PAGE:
'cause it's not enough just to stand outside the fire!"
Driving 1800 miles round trip to attend a race gives a guy a lot of time to think about the race ahead - and the race behind. This post is a long one, so settle in with a cold one.
The drive down to Nashville was pleasant w/ light traffic, though I sampled enough local culture to make me glad I live in New York and a little sad that I now seem to react badly enough to rural ways so as to approximate anaphalactic shock. I like some country music here and there, but the preponderance on the radio of rainy days, cheatin' wives, and broken down trucks was overwhelming. And if it wasn't country, it was the same oldies from station to station or - worse yet - conservative/religious talkshows which covered a range of topics but from a side I am unfamiliar with. I hit bottom when the clerk at the hotel I stayed at in Atkins, VA simply would not shut up, wouldn't let me go so I could get my bags out of my car, and who laughingly admitted that the stereotype about Virginia and meth addicts is true - there was a sticker on the entryway announcing the hotel as a MethWatch zone. Great.
As I passed into Nashville city limits, I was losing the station I was listening to, and scanned to the next. A few seconds of silence and then the beat of familiar guitar chords thumped through the car speakers, then "We call them cool...." I have one song I begin every run with - cheesy as it is - and that's Garth Brooks' "Standing Outside The Fire". This one never fails to rev me up, mostly with the idea that challenge has to be an integral part of a well-lived life. "Life is not tried, it is merely survived, if you're standing outside the fire." And that's what greeted me as I entered the home of country music, intending to run my longest distance since last October. A good omen, right?
The expo was well-organized, smoothly-run, pleasant enough. The half marathon shirts were better looking, I think, than the full marathon shirts. I wasn't sure of the route, and inquired as to how I run the half with my marathon number, afraid I'd get in trouble (remember, I signed up for the full marathon months ago). I was assured it wouldn't be a problem. After the expo, the family, including two temporary sisters, went to eat. Our party consisted of my mother, my sister Rachel, her friends Kim and Abby, and myself. Mom was along as moral support and bought us all dinner. She broke her foot a couple weeks ago so was in a walking brace. Rachel and Abby had run Chicago year before last, so this was to be their second marathon; it was to be Kim's first. I felt excited for them, proud of them - and a bit jealous of them. (I considered saying to hell with it and following the marathon route, but realized that if things should go bad late in the course and I got injured, it might blow my chances at a good run in NY.)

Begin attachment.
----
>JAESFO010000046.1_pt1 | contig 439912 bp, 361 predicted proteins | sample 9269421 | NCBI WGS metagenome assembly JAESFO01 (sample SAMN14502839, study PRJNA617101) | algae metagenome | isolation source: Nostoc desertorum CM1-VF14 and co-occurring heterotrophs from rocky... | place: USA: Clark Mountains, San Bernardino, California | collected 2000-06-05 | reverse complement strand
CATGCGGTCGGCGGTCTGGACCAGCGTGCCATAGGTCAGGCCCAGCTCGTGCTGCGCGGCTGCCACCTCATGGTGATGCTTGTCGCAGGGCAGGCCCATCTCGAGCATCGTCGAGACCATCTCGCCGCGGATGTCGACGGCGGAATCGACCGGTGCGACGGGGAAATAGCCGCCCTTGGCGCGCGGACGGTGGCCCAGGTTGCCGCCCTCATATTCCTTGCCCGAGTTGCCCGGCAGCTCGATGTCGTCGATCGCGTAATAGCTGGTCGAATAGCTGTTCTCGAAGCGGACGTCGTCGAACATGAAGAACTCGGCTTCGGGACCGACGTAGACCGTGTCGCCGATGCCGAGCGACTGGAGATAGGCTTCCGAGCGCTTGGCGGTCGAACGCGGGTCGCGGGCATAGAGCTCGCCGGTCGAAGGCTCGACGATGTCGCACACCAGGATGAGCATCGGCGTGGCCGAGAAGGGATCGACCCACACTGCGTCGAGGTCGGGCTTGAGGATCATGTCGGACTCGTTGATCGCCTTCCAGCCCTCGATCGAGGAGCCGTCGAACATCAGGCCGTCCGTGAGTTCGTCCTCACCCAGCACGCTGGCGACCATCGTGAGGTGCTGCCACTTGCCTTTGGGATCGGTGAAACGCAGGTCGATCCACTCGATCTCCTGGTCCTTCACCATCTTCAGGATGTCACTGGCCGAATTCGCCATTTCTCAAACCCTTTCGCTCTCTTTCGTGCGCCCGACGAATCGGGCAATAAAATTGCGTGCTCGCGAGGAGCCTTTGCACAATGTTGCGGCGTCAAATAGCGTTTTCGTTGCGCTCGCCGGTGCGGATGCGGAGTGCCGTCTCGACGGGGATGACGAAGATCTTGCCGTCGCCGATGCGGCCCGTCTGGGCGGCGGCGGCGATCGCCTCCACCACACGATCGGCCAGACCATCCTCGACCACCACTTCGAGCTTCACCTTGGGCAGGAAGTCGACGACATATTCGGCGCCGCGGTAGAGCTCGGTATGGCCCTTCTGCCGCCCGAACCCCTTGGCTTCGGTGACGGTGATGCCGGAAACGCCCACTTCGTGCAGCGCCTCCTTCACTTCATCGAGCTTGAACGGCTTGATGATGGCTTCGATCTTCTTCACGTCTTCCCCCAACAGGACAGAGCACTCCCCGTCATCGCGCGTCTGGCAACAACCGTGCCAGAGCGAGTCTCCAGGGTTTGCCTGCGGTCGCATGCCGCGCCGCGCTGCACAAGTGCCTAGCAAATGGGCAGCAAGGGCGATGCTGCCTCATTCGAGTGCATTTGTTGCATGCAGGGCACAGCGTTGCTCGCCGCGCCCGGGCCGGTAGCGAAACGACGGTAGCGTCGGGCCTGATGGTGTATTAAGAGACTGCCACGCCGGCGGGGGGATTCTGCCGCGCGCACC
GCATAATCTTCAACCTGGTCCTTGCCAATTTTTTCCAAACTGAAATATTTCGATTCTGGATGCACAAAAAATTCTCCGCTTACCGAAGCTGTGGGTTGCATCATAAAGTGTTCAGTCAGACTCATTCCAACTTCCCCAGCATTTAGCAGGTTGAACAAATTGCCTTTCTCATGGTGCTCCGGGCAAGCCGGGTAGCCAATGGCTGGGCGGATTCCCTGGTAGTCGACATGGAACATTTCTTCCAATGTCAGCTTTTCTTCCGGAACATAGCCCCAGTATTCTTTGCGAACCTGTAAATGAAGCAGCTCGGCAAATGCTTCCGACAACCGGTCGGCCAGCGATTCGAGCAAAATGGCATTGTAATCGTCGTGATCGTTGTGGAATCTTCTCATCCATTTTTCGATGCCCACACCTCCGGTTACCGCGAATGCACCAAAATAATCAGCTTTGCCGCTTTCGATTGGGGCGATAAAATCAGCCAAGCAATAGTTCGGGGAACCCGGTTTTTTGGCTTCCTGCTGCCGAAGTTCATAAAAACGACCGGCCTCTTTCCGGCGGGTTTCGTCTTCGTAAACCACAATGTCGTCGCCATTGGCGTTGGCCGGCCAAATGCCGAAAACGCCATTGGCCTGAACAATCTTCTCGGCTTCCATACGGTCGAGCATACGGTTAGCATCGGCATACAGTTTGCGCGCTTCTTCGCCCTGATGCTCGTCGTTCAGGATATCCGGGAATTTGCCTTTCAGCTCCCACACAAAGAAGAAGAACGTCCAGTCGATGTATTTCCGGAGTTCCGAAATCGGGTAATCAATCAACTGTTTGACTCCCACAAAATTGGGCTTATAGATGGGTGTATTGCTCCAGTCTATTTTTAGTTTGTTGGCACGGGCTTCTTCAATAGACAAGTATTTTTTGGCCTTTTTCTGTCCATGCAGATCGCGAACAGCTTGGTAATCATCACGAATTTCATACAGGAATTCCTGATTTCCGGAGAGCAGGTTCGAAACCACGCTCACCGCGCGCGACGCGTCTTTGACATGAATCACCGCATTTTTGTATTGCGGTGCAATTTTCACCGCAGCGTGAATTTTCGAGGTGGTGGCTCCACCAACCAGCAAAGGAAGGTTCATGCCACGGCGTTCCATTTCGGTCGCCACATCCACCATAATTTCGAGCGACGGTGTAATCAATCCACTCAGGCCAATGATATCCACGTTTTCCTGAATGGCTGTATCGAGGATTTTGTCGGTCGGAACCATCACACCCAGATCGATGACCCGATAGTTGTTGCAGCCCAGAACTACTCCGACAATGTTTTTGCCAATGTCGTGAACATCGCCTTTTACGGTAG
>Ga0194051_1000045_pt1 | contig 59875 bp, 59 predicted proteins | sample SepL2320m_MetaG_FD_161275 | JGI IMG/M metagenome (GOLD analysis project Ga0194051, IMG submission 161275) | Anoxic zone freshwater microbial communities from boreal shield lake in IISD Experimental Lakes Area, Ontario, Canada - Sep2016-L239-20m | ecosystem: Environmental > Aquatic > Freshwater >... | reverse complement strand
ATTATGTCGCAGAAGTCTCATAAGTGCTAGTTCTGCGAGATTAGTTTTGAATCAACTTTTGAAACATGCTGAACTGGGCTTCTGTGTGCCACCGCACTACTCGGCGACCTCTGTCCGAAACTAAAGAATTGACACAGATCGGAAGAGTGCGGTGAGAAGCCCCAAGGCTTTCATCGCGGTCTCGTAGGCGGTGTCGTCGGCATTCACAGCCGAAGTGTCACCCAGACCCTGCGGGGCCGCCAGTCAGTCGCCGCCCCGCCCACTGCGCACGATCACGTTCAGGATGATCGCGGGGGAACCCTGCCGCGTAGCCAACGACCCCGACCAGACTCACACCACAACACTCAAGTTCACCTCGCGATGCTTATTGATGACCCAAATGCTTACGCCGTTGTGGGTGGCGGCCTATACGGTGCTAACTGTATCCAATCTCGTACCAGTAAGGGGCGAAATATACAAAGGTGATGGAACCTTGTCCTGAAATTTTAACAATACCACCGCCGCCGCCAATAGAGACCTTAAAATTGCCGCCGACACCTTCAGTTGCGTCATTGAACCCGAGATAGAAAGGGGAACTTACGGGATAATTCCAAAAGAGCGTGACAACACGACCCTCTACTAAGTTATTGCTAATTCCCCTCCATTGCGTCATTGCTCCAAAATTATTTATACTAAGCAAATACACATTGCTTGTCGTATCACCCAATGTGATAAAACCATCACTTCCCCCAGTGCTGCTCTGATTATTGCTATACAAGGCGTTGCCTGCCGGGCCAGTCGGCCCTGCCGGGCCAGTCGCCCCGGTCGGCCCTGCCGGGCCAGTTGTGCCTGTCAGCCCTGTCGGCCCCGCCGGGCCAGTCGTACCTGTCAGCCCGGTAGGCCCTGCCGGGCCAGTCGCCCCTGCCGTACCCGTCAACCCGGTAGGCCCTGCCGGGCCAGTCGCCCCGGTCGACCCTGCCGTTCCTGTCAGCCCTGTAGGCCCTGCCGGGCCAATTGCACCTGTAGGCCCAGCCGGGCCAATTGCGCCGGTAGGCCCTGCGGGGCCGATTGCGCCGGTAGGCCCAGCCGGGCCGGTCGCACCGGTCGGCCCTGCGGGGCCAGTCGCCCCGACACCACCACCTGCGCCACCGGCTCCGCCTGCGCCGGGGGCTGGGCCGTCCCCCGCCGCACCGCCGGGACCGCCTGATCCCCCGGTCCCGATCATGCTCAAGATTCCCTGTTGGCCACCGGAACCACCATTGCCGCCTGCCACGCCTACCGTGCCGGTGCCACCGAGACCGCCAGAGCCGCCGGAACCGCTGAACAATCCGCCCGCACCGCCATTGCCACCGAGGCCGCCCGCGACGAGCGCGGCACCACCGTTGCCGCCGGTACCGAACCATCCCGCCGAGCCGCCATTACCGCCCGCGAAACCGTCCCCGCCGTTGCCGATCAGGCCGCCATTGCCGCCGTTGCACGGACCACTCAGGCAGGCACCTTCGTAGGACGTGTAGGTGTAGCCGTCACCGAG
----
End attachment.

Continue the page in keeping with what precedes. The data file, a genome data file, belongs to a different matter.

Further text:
Nashville hosted the Country Music Marathon and Half-Marathon on Saturday April 29th. The weather turned out to be beautiful for a run, if a bit warm for most of us. I believe it got up to 75 degrees or so; much too warm for a pack of runners who had spent most of spring training in much cooler temps. Salt deprivation was to be a rampant problem over the course of the day. In fact, I saw no less than four runners collapsed at the side of the half-marathon course towards the end - all of them being tended to by medics, thankfully. (Speaking of med - I ran into a familiar face at the expo: Dr. Maharam, my sports doc! He is also the medical director of the CMM.)
Anyway, I will short circuit a long race description by saying this: my prep was bad, the course was uber-hilly, and my race was terribly difficult. A lot of things went wrong, none big in and of themselves, but the cummulative effect was enough to really hurt. I shouldn't have eaten the food at the restaurant; I should have opted to go for a Subway sandwich later. I shouldn't have tried Hammer nutrition bars for the first time as race day fuel. I shouldn't have forgotten my running shoes' insoles (used my regular shoes' - seemed fine, actually). I shouldn't have worn a cotton shirt. I should have brought a salt packet or Enduralytes. I shouldn't have started a different kind of multi-vitamin three days before the race. (Premium Insurance caps - pretty good in general, but it makes my piss bright flourescent yellow.)
I DID do some things right: my steady training with my Hammer nutrition hydration (HEED) and fuel (gel) ensured that though other things went wrong, I did not run out of fluid or energy (though I didn't have it in me for a finishing kick). I stuffed extra, dry clothing in my gear bag, along with Recoverite, nutrition bars, etc and that all paid off at the end of the race. I bought a gel flask carrier and a light, disposable jacket at the expo, both of which were worth it race morning.